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Page 63 - Early History of the Coal Trade Part 2

Published by Ronald Caplan on 1984/6/1 (251 reads)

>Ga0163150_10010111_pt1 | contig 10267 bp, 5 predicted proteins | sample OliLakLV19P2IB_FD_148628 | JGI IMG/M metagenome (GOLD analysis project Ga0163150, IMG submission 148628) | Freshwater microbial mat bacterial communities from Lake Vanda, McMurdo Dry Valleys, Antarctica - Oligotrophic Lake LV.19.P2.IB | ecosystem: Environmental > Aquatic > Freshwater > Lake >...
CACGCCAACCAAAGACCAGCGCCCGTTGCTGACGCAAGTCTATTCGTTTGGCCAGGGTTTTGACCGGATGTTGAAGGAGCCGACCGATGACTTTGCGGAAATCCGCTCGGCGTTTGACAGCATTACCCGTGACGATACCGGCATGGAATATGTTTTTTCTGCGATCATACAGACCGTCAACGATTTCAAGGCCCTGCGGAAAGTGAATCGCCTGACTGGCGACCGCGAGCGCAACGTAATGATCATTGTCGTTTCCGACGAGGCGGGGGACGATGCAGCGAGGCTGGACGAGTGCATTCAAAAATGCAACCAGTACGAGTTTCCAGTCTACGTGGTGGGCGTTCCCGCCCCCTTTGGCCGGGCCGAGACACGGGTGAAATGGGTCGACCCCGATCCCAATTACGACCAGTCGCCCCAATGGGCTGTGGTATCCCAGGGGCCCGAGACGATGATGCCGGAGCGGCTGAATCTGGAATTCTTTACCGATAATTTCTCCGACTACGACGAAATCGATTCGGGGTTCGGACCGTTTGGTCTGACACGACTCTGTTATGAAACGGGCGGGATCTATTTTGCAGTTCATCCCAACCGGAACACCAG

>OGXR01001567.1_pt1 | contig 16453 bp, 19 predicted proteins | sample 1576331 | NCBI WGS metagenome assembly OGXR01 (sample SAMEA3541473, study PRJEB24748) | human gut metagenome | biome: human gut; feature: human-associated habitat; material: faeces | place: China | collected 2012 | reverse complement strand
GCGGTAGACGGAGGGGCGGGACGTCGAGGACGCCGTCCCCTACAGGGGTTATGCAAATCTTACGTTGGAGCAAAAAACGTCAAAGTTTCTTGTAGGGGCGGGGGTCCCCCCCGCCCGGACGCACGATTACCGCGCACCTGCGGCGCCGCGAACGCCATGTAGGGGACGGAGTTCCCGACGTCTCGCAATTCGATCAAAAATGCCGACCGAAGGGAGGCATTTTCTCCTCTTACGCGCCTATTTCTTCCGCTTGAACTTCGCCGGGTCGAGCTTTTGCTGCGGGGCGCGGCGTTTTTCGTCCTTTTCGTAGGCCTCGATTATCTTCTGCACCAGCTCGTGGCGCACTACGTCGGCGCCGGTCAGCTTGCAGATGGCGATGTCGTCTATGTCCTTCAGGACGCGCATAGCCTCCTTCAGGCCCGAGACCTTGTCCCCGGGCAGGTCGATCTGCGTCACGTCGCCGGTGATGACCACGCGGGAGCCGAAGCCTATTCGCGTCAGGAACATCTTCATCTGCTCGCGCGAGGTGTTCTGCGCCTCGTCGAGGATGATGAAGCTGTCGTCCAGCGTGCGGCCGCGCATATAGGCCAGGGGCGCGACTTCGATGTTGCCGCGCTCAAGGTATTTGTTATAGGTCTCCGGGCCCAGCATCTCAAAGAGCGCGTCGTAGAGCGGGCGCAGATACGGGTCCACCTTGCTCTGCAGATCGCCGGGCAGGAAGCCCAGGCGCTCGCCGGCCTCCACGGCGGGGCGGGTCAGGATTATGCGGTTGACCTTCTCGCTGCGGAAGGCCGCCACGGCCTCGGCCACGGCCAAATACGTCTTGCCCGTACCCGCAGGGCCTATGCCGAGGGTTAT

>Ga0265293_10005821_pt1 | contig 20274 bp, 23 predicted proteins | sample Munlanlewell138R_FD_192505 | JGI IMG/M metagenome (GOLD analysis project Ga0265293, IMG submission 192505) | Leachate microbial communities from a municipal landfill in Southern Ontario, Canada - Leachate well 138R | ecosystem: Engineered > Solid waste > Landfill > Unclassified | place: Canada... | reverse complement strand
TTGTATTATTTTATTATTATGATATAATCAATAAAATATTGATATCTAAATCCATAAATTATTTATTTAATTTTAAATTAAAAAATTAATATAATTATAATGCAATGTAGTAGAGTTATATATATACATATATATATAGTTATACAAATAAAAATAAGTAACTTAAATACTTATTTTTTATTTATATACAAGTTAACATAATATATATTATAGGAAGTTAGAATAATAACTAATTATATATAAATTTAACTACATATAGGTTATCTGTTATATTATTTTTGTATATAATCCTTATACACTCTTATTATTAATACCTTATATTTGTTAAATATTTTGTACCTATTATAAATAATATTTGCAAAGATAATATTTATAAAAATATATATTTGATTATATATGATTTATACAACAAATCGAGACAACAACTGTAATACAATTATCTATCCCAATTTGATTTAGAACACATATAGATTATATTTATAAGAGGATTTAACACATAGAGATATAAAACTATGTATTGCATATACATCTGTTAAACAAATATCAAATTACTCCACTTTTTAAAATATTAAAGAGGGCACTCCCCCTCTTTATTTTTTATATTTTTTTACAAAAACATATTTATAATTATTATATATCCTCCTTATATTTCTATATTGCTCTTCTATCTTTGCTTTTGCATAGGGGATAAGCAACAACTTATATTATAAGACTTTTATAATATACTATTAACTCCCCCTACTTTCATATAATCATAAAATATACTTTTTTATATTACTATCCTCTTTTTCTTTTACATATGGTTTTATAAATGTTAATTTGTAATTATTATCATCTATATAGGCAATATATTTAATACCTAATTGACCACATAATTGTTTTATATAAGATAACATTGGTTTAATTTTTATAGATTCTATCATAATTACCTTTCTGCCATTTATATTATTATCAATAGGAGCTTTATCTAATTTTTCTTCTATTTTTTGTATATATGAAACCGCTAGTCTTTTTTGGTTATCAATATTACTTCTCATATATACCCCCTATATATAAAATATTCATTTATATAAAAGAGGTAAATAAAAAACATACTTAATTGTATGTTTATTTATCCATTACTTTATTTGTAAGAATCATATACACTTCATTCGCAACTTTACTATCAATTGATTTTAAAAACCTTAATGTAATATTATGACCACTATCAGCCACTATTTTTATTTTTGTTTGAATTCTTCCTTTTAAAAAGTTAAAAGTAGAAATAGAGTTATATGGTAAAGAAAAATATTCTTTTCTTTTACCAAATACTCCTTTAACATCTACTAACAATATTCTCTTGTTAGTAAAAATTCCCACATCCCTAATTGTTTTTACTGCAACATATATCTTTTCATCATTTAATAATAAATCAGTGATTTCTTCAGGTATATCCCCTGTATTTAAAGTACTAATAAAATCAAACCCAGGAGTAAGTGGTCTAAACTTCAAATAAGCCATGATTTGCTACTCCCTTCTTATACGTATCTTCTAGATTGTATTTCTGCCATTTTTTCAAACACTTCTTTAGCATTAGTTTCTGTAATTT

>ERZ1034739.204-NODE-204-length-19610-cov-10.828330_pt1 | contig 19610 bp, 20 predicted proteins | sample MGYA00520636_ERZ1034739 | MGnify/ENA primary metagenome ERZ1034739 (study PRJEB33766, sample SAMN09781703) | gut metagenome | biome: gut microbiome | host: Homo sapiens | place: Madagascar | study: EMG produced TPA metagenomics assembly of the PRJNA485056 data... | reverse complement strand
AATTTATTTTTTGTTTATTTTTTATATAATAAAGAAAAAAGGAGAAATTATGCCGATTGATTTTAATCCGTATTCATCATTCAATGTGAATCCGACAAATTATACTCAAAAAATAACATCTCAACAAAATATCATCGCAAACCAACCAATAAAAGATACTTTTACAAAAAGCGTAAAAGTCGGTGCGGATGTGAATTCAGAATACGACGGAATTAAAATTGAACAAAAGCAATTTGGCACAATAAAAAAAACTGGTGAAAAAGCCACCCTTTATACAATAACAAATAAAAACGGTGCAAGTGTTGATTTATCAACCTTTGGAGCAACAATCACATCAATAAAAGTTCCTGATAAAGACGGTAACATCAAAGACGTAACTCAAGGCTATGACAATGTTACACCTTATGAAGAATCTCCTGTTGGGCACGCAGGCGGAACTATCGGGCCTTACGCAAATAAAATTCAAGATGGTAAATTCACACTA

cook-rooms (as they were called), where they took their meals and slept in the same apartments. Their sleeping berths were ranged along the sides of the two rooms in tiers, one above another, as in a ship. It may easily be imagined what sort of a place the cook-room was, where forty men ate, slept, and washed--when they did wash, which was only once a week--in a sin? gle apartment. In winter, it is true, they had abundant means of making it warm e- nough, which is about all that can be said in its favour; in slimmer it became so very lively that most of the men preferred sleeping during the fine weather under the spruce trees in the vicinity. It could hardly be expected that either harmony or good order prevailed in two rooms occupied by eighty or ninety men under such condi? tions , where all were upon equal terms and free from restraint. Brawling and fighting seemed to be the order, or rather the dis? order, of the day, from Monday until Satur? day, Sunday being truly a day of rest, which, strange to say, was devoutly ob? served. The writer, who had the misfortune to occupy a house for more than twelve months about 100 yards from the cook-rooms, can testify that he rarely enjoyed an un? disturbed night's rest during the whole of that period. Neither did the external aspect of the es? tablishment in any way counterbalance its moral deficiencies. No improvements had been made upon the 400 acres of excellent land belonging to the mines; the roads were scarcely passable, and of houses there were none, except the workmen's bar? racks, half-a-dozen log and sod huts occu? pied by the overmen and mechanics, a coup? le of storehouses, and an old framed house, perfectly innocent of paint, belonging to the managing lessee of the mines. There was neither a school-house nor place of worship, except a small Roman Catholic chapel in the vicinity, where the priest from Sydney officiated once, or perhaps tiwice, in the course of a year. Such was the dilapidated condition of the Sydney mines when they came into the possession of the present lessee (General Mining As? sociation) on January 1, 1827. All that had been done was worse than useless, as the property, instead of being improved, was seriously damaged. About seventy-five acres of the main seam had been worked out, leaving the pillars behind, which, owing to the settling of the roof, could not be recovered. To show the wasteful, reckless way in which the works had been conducted, it need only be stated that from seventy- five acres of a six-feet seam, which ought at least to have yielded 500,000, only 275,000 tons had been raised since the mine was commenced in 1785. (This is a slightly THE ISLAND OF CAPE edited chapter from Richard Brown's THE COAL FIELDS AND COAL TRADE OF apte 5717 BRETON, 1871. Part One appeared in Issue 35, CAPE BRETON'S MAGAZINET WE WANT TO HELP YOU! Canada Health and Welfare Can? ada's Income Security Pro? grams Branch offers many programs and services to Canadians of all ages. In? formation on these can be found in the brochures shown here. Please give us a cail or write for copies: Income Security Programs District Office 58 Dorchester Street Sydney, N. S. BIP 5Z1 Telephone: 562-5809 1' Income Security Programs Programmes de la security du re i (63)
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